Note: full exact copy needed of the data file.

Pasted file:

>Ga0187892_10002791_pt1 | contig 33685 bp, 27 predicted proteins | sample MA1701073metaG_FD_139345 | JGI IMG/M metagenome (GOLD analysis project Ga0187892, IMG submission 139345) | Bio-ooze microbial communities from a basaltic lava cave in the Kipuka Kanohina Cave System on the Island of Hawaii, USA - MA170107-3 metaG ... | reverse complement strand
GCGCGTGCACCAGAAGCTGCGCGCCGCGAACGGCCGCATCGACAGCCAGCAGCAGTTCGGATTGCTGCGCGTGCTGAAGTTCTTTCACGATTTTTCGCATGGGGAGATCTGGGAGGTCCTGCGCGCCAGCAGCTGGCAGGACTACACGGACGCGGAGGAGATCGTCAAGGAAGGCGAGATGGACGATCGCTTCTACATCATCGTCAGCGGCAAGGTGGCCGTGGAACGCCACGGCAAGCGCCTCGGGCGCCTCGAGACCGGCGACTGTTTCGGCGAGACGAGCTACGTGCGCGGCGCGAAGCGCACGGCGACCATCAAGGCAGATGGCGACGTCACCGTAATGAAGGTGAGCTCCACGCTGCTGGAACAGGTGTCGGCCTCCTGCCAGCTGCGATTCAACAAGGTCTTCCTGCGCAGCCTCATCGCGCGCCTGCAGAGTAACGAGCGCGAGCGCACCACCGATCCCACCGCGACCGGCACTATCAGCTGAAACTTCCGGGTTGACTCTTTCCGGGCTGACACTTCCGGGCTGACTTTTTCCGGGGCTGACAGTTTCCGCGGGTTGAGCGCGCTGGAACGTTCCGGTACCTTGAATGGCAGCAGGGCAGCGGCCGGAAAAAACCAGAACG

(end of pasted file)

>Ga0187892_10002791_pt1 | contig 33685 bp, 27 predicted proteins | sample MA1701073metaG_FD_139345 | JGI IMG/M metagenome (GOLD analysis project Ga0187892, IMG submission 139345) | Bio-ooze microbial communities from a basaltic lava cave in the Kipuka Kanohina Cave System on the Island of Hawaii, USA - MA170107-3 metaG ... | reverse complement strand
GCGCGTGCACCAGAAGCTGCGCGCCGCGAACGGCCGCATCGACAGCCAGCAGCAGTTCGGATTGCTGCGCGTGCTGAAGTTCTTTCACGATTTTTCGCATGGGGAGATCTGGGAGGTCCTGCGCGCCAGCAGCTGGCAGGACTACACGGACGCGGAGGAGATCGTCAAGGAAGGCGAGATGGACGATCGCTTCTACATCATCGTCAGCGGCAAGGTGGCCGTGGAACGCCACGGCAAGCGCCTCGGGCGCCTCGAGACCGGCGACTGTTTCGGCGAGACGAGCTACGTGCGCGGCGCGAAGCGCACGGCGACCATCAAGGCAGATGGCGACGTCACCGTAATGAAGGTGAGCTCCACGCTGCTGGAACAGGTGTCGGCCTCCTGCCAGCTGCGATTCAACAAGGTCTTCCTGCGCAGCCTCATCGCGCGCCTGCAGAGTAACGAGCGCGAGCGCACCACCGATCCCACCGCGACCGGCACTATCAGCTGAAACTTCCGGGTTGACTCTTTCCGGGCTGACACTTCCGGGCTGACTTTTTCCGGGGCTGACAGTTTCCGCGGGTTGAGCGCGCTGGAACGTTCCGGTACCTTGAATGGCAGCAGGGCAGCGGCCGGAAAAAACCAGAACG